A friend sent me an announcement for a memoir contest sponsored by the Huffington Post and AOL. Top prize is a book contract with a major publishing house and $5,000. My friend knew I’d been thinking of writing a memoir about my four years abroad, first in England and Europe and then my stay in what is known today as Zimbabwe. I haven’t advanced far on the project. No more than 25 pages exist. Still, it was enough material to enter the contest.
At the website, I muddled through the many whereases and wherefors of the agreement until I nearly fell asleep. I’m glad I didn’t, however, because buried near the end was a condition to which no writer should agree.
Submission of an Initial Entry grants Sponsors and their agents the unconditional, irrevocable, perpetual, worldwide right to publish, use, adapt, edit and/or modify such Entry in any way, in any and all media, without limitation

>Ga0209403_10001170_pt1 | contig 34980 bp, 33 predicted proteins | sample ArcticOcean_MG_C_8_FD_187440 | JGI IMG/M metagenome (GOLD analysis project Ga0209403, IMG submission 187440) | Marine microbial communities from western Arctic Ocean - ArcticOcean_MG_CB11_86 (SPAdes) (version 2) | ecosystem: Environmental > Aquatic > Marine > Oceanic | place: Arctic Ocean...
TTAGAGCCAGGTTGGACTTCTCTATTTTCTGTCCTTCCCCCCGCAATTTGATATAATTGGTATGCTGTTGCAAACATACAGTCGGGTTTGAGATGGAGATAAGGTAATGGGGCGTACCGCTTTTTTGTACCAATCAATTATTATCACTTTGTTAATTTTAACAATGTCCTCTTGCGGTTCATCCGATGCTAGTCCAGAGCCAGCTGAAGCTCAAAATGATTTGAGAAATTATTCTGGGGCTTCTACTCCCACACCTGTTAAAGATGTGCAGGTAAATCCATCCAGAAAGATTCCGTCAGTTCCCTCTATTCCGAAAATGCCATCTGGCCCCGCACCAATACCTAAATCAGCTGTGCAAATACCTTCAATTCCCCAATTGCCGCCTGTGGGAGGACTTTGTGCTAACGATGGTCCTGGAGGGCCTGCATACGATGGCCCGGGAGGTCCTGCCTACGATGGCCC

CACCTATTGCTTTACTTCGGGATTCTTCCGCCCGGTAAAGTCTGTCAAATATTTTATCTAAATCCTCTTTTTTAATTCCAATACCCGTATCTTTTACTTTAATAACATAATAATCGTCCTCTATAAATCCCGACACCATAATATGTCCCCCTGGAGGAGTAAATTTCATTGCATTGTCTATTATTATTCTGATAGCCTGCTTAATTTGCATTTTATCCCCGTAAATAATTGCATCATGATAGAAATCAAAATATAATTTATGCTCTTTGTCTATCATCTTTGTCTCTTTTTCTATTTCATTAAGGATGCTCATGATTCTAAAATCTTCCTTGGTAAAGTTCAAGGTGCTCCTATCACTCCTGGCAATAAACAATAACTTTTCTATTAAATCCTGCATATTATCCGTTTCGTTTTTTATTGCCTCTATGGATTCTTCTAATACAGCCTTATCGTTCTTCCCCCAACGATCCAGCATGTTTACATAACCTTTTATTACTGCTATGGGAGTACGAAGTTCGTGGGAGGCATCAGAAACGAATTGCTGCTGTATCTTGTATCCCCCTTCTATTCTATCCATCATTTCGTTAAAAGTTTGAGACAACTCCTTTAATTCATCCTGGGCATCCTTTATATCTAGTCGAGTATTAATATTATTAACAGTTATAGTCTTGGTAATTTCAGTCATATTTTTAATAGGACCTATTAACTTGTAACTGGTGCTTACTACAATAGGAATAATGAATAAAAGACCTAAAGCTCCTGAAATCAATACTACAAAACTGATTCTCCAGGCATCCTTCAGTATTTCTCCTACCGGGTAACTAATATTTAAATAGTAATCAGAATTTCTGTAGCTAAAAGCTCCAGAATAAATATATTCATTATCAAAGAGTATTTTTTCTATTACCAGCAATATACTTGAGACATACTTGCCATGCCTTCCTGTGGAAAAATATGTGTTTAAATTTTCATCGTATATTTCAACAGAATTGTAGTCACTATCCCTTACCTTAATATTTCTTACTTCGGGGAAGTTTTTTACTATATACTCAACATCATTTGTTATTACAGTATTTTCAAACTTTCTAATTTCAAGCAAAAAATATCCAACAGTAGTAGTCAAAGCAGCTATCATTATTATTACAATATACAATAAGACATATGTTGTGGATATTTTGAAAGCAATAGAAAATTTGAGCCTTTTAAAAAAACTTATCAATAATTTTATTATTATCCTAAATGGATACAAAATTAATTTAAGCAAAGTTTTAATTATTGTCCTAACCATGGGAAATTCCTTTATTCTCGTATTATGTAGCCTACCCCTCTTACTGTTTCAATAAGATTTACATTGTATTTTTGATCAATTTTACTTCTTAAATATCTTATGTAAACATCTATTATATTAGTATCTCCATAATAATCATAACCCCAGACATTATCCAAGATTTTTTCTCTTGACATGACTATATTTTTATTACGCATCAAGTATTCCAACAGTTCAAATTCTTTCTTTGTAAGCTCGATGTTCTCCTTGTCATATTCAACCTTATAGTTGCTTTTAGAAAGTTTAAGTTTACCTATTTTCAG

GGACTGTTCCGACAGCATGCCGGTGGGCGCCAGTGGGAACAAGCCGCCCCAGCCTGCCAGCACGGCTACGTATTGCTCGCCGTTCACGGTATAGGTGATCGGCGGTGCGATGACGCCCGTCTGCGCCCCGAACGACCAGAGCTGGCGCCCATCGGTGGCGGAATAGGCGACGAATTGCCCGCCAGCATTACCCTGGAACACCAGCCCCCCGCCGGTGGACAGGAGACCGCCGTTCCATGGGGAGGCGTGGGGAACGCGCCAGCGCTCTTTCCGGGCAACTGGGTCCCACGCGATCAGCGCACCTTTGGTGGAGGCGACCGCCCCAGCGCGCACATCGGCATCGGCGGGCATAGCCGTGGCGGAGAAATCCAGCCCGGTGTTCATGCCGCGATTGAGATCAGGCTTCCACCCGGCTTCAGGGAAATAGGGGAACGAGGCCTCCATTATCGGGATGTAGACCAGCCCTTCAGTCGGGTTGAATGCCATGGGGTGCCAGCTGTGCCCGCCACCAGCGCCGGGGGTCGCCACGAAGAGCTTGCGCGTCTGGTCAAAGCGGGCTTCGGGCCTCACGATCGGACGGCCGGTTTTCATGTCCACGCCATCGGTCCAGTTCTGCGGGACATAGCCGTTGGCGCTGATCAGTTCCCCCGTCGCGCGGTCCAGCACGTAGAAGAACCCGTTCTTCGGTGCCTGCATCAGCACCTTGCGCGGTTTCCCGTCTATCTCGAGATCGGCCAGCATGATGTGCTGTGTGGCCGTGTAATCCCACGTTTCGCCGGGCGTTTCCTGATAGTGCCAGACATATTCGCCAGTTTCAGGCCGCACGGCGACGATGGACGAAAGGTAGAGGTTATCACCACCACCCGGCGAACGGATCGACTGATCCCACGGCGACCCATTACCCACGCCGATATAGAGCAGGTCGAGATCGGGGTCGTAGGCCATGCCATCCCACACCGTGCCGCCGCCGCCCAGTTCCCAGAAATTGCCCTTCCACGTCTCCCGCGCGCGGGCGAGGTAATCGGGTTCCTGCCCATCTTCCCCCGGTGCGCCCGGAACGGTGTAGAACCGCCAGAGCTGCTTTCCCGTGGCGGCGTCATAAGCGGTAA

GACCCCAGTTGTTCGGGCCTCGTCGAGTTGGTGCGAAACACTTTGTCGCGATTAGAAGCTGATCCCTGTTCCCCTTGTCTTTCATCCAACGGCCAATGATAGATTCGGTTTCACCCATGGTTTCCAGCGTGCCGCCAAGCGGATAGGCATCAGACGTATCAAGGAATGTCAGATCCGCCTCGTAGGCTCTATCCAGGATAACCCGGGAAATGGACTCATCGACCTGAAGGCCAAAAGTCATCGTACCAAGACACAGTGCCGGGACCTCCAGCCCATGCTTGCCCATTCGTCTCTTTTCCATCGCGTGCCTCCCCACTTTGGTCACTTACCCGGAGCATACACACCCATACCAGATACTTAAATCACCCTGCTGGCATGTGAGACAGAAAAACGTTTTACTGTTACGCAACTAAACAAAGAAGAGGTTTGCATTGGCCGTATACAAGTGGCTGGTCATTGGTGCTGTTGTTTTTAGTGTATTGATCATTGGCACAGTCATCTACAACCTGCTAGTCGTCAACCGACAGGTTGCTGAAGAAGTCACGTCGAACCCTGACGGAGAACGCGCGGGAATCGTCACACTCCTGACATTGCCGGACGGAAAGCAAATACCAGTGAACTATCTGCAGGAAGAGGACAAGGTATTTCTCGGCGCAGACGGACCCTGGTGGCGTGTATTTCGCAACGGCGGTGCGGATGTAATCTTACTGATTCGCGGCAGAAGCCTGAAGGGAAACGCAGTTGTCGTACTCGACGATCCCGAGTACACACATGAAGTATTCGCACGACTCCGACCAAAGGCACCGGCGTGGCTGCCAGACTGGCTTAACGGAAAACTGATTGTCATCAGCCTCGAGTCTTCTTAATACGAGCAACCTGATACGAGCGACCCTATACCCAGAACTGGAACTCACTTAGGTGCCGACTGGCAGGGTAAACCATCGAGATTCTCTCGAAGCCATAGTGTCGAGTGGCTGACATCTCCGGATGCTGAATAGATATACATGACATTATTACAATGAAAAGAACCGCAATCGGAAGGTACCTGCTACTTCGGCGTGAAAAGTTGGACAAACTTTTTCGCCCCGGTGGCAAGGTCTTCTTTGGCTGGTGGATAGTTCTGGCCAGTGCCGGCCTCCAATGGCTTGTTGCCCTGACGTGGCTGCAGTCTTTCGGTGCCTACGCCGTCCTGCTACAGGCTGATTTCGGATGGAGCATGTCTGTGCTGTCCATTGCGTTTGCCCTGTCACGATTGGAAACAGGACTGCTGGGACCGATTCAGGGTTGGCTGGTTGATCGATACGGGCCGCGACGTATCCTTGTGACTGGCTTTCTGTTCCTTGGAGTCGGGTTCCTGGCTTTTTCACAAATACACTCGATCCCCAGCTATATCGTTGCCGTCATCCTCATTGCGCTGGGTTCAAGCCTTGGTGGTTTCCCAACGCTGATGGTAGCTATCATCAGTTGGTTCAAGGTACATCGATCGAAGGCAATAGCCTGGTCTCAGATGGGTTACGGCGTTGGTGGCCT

In plain speak, an entrant gives his or her material to the sponsors, whether or not he or she wins or loses and without remuneration now and into the future for any use the sponsors make of it. In plainer terms, it’s theft of property.
I decided not to enter the contest. I understand the intent of the language is to protect the sponsors from a frivolous law suit – a complaint by a contestant that some book or movie produced later was based on his or her idea. But understanding the rationale doesn’t lessen the fact that what’s going on is the taking of intellectual property. Authors beware. Read contracts to the end, no matter how boring. Otherwise, you and your manuscript may soon be parted.
(Courtesy of blog.legalbistro.com)
*EULA – end user license agreement